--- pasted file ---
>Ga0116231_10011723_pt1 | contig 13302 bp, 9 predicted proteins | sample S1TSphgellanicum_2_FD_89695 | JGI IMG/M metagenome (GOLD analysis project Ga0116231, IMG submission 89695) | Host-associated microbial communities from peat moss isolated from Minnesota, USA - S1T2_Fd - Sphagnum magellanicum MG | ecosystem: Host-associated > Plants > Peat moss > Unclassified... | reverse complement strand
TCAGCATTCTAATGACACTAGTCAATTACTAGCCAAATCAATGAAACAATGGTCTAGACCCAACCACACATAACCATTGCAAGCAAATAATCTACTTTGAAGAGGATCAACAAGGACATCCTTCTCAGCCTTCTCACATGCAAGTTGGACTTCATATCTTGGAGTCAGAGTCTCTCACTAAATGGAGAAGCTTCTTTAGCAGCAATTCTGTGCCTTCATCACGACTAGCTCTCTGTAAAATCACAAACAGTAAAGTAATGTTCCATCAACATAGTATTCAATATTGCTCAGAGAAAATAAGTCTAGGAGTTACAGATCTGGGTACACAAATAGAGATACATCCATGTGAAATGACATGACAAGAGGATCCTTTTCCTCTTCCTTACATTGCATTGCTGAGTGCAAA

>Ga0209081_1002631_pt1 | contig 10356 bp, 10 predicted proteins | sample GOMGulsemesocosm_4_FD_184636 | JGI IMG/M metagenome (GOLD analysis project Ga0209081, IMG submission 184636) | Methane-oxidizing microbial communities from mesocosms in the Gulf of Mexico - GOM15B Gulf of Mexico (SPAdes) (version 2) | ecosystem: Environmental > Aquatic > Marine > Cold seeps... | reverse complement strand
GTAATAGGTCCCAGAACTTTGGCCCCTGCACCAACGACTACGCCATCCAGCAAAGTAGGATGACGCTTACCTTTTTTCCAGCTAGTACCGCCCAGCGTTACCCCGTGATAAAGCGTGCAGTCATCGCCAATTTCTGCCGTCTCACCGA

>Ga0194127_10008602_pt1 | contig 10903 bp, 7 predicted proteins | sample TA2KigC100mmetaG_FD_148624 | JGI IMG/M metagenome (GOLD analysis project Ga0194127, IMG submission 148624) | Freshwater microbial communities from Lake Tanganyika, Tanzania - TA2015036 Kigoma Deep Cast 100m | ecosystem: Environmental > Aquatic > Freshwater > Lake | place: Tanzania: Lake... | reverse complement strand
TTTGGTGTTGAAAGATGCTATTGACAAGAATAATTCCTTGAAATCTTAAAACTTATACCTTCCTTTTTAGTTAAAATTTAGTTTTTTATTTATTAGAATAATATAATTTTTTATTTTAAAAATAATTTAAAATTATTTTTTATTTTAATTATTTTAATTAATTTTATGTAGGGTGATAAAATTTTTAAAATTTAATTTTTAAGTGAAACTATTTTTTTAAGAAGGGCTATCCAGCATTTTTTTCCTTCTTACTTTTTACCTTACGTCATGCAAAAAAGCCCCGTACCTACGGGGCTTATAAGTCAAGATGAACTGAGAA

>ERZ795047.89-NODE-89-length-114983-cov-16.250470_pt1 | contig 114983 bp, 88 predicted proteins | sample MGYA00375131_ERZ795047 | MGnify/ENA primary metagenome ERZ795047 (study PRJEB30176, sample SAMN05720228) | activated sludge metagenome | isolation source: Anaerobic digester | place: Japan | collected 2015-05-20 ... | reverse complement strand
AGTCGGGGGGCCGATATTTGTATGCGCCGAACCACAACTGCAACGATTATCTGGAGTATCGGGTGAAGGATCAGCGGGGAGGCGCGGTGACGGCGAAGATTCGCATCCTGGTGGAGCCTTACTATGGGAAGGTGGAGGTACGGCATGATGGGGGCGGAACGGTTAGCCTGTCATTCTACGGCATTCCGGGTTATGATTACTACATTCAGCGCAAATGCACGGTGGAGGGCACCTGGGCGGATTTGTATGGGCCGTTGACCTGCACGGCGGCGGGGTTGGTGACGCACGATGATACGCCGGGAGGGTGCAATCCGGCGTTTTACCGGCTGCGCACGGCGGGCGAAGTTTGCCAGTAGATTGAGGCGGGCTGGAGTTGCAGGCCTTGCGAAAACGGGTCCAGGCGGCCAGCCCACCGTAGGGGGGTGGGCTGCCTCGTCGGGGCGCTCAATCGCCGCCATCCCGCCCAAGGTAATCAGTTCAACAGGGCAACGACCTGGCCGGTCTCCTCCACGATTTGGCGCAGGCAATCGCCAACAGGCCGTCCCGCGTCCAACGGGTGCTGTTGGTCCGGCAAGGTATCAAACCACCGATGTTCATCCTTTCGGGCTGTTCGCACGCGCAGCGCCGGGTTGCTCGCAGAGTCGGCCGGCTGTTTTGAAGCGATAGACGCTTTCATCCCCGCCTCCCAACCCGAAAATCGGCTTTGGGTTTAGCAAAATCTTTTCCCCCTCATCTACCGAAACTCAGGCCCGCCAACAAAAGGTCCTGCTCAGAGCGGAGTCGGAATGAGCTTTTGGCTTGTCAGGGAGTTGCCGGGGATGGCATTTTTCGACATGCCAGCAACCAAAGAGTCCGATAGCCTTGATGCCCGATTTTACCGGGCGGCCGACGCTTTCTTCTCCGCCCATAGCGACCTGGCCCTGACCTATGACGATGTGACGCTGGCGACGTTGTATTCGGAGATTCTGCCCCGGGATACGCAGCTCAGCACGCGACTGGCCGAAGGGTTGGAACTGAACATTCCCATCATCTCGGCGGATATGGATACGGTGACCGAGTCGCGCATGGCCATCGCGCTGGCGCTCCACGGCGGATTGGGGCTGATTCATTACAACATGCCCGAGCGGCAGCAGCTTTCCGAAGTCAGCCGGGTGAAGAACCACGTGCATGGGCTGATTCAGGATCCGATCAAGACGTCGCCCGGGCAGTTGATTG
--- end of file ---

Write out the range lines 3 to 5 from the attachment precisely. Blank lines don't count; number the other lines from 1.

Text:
>Ga0209081_1002631_pt1 | contig 10356 bp, 10 predicted proteins | sample GOMGulsemesocosm_4_FD_184636 | JGI IMG/M metagenome (GOLD analysis project Ga0209081, IMG submission 184636) | Methane-oxidizing microbial communities from mesocosms in the Gulf of Mexico - GOM15B Gulf of Mexico (SPAdes) (version 2) | ecosystem: Environmental > Aquatic > Marine > Cold seeps... | reverse complement strand
GTAATAGGTCCCAGAACTTTGGCCCCTGCACCAACGACTACGCCATCCAGCAAAGTAGGATGACGCTTACCTTTTTTCCAGCTAGTACCGCCCAGCGTTACCCCGTGATAAAGCGTGCAGTCATCGCCAATTTCTGCCGTCTCACCGA

>Ga0194127_10008602_pt1 | contig 10903 bp, 7 predicted proteins | sample TA2KigC100mmetaG_FD_148624 | JGI IMG/M metagenome (GOLD analysis project Ga0194127, IMG submission 148624) | Freshwater microbial communities from Lake Tanganyika, Tanzania - TA2015036 Kigoma Deep Cast 100m | ecosystem: Environmental > Aquatic > Freshwater > Lake | place: Tanzania: Lake... | reverse complement strand